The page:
Endothelial dysfunction (EDF) was found to be common in early HIV infection, as was an associated reversal in most patients taking antiretroviral therapy (ART), according to data published in JAMA Open Network. Researchers also suggested that endothelial dysfunction and cardiovascular disease (CVD) complications may be associated with delayed ART.
A cohort study of 61 members of the United States Air Force with early seroconversion to HIV infection and low risk for CVD were evaluated for baseline endothelial dysfunction. Noninvasive reactive hyperemia index (RHI) was used to assess endothelial function at baseline and after ART initiation. To define abnormal and normal function natural log–transformed RHI values (lnRHI) of < 0.51 were defined as abnormal and values >0.51 were considered normal.
The median time from estimated seroconversion to RHI assessment was 10.6 months (interquartile range [IQR], 5.1-13.2 months). Median CD4 lymphocyte count was 552/μL (IQR, 449/μL-674/μL). Mean body mass index of 26.2 kg/m2 (standard deviation [SD], 4.0), median low-density lipoprotein cholesterol level of 97 mg/dL (IQR, 80-126 mg/dL), median total cholesterol level of 163 mg/dL (IQR, 146-195 mg/dL), and no diabetes diagnoses were observed in study patients.
The mean lnRHI in patients at HIV diagnosis was 0.70 (SD, 0.29). Baseline measures of RHI were normal in 47 patients with a mean lnRHI of 0.82 (SD, 0.20) and abnormal in 14 patients with a mean lnRHI of 0.30 (SD, 0.18).
In a subgroup of patients with follow-up RHI assessments, 40 started ART immediately and repeated RHI assessments at a median of 6.4 months (IQR, 6.0-7.8 months). Results demonstrated that ART use was associated with an overall significant increase in mean lnRHI of 0.13 (SD, 0.33; P = .02). Compared with normal lnRHI measures at diagnosis (n=29), abnormal measures (n=11) were associated with an overall significant increase in mean lnRHI (0.33 [SD, 0.34]; P =.01 vs .04 [SD 0.30]; P =.38). After initiation of ART, 8 patients with abnormal lnRHI at baseline showed improved endothelial function, while 1 patient who declined ART went from normal lnRHI of 0.60 to an abnormal lnRHI of 0.11 after 8.3 months.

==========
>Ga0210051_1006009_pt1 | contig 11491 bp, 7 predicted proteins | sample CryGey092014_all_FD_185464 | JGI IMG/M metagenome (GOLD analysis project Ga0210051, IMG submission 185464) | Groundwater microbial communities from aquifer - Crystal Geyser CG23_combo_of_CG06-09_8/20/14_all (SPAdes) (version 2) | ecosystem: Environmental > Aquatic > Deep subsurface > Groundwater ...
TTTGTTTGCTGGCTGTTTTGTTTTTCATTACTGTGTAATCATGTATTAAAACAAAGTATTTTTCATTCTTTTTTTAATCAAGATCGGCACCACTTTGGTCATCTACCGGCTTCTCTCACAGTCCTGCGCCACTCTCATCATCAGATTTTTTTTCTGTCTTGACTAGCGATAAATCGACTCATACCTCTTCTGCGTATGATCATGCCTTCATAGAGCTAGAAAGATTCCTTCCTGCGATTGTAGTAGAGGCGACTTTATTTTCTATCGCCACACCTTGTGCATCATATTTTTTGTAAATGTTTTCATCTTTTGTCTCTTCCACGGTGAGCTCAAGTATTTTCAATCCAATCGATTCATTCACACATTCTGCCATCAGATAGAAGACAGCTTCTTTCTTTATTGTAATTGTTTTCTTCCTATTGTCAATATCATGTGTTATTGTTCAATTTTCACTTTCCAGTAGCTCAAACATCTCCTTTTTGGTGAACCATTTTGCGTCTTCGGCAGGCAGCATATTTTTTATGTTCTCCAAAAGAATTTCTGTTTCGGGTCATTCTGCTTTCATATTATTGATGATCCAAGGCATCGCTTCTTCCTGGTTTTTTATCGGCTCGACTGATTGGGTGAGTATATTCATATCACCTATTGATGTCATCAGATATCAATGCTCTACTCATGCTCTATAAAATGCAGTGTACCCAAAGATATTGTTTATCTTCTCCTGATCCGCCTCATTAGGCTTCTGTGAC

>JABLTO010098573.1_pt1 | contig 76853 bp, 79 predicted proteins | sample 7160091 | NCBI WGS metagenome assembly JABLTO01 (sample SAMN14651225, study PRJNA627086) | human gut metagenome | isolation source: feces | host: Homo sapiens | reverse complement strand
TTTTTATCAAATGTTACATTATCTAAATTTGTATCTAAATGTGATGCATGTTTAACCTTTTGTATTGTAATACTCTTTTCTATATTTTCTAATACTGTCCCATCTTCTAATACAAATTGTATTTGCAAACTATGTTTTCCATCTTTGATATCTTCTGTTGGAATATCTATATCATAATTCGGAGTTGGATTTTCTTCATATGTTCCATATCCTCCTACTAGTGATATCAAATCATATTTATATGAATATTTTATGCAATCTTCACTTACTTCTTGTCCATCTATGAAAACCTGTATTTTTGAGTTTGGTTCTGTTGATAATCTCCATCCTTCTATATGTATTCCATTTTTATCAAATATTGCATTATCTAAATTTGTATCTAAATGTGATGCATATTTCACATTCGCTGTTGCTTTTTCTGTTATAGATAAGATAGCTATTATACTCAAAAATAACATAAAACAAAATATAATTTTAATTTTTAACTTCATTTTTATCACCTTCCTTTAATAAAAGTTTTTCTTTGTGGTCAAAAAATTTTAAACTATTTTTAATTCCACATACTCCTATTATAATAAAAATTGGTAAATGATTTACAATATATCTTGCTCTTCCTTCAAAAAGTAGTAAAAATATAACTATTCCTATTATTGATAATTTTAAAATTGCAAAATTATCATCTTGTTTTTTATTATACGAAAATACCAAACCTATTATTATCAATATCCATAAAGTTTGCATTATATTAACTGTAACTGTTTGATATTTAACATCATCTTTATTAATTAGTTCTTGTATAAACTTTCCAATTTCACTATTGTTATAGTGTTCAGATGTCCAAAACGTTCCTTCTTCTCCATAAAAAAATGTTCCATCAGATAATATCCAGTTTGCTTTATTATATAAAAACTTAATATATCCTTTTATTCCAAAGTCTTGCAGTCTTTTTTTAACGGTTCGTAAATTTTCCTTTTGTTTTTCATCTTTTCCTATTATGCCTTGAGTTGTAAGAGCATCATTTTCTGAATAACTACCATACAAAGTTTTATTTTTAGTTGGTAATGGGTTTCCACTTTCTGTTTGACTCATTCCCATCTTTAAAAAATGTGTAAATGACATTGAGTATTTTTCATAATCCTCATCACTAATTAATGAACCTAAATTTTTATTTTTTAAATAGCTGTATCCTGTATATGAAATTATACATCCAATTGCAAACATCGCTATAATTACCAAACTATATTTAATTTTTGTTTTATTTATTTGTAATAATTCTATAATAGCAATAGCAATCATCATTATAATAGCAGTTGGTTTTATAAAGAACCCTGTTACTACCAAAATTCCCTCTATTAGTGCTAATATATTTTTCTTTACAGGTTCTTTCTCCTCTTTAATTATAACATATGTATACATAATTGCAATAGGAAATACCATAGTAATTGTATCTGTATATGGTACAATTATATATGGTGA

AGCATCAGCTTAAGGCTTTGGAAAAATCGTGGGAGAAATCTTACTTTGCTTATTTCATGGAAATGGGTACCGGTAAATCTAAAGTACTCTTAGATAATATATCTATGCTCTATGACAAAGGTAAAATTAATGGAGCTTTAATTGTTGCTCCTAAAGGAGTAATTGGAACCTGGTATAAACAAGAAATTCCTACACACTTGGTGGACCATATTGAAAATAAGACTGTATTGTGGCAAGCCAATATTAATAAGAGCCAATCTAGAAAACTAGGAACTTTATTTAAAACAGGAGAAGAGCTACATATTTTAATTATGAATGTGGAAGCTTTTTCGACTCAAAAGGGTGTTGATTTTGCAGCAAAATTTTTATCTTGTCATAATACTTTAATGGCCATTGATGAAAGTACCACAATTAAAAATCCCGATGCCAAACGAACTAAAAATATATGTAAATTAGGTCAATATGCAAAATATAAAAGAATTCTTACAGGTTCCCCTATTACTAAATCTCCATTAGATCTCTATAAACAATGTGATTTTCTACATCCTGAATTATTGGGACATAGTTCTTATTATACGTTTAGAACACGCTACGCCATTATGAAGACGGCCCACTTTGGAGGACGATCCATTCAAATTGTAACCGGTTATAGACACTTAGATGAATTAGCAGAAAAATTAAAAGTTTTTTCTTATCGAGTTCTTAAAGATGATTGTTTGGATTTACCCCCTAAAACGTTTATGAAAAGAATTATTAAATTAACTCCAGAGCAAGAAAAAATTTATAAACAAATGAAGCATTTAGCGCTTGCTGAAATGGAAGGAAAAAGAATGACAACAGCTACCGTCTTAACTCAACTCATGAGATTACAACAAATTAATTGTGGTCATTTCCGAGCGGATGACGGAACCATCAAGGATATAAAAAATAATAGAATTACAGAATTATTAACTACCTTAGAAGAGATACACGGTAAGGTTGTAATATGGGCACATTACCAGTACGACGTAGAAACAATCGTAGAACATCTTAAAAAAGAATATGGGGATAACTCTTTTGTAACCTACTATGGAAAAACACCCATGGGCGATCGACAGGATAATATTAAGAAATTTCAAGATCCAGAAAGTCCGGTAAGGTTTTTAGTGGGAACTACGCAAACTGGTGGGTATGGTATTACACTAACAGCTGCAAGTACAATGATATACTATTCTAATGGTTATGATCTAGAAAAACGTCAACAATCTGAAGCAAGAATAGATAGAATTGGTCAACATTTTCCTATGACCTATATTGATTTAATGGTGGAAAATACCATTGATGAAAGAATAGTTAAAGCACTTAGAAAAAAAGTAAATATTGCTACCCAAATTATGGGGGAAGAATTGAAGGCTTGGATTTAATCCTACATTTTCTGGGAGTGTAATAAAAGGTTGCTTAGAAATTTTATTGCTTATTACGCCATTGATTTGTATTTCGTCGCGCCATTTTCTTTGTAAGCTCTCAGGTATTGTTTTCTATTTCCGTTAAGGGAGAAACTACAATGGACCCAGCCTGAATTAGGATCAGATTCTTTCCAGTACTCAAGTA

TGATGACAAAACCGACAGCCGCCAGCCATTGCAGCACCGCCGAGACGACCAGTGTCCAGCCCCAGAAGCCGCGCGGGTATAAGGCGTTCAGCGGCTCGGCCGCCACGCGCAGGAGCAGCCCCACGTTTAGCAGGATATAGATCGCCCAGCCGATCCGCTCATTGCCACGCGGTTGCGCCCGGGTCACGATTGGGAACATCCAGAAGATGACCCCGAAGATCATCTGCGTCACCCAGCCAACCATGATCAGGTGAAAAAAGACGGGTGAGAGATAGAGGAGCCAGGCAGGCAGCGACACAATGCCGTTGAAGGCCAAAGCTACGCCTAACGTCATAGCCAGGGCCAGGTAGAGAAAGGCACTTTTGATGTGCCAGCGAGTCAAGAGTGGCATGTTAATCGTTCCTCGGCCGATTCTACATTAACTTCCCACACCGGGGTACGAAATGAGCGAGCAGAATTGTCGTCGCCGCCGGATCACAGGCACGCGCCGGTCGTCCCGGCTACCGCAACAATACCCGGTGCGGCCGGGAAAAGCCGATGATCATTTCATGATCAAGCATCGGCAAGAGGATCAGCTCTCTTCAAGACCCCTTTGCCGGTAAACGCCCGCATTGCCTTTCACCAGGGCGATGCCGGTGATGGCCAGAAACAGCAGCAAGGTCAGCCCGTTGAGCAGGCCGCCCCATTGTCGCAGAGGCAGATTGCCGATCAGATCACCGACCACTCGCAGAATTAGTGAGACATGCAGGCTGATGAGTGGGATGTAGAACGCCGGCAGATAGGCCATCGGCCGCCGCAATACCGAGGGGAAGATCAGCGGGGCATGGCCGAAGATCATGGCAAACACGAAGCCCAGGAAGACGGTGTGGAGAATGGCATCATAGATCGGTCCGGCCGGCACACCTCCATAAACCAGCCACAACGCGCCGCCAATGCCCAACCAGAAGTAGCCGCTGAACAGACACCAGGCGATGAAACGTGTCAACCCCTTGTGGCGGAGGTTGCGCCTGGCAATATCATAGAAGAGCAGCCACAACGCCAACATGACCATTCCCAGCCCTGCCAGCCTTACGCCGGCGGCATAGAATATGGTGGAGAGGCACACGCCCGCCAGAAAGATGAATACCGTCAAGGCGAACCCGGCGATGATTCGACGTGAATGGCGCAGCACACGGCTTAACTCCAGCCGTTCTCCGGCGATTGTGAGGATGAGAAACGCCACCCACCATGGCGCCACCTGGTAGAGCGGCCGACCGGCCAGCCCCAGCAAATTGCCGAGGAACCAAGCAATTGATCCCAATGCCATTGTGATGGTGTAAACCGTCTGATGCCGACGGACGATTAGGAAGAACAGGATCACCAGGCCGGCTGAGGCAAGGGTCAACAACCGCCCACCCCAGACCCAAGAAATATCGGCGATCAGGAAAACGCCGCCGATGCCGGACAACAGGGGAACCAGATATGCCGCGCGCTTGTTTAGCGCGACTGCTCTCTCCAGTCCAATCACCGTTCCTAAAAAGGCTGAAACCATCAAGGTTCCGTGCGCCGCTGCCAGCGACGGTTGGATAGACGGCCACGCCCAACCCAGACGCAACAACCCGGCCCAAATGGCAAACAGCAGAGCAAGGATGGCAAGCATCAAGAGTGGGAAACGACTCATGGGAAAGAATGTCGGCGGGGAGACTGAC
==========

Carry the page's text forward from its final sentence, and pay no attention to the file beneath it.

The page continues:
The study was limited by its small sample size and lack of availability of all patients for follow-up. However, investigators believe “these findings merit further research to elucidate the incidence and natural history of [endothelial dysfunction] in persons with HIV infection and the effects of contemporary ART regimens.”
Overall, 23% of young patients with recent HIV seroconversion and low CVD risk showed signs of endothelial dysfunction and it was observed that this dysfunction reversed in association with ART in most patients. Investigators concluded that, “persistent [endothelial dysfunction] and associated CVD complications from HIV infection may be associated with delayed ART,” but further studies are needed to define the role and timing of non-invasive testing of endothelial function in this patient population.
Bush KNV, Teel JL, Watts JA, et al. Association of endothelial dysfunction and antiretroviral therapy in early HIV infection. JAMA Netw Open. 2019; 2(10):e1913615.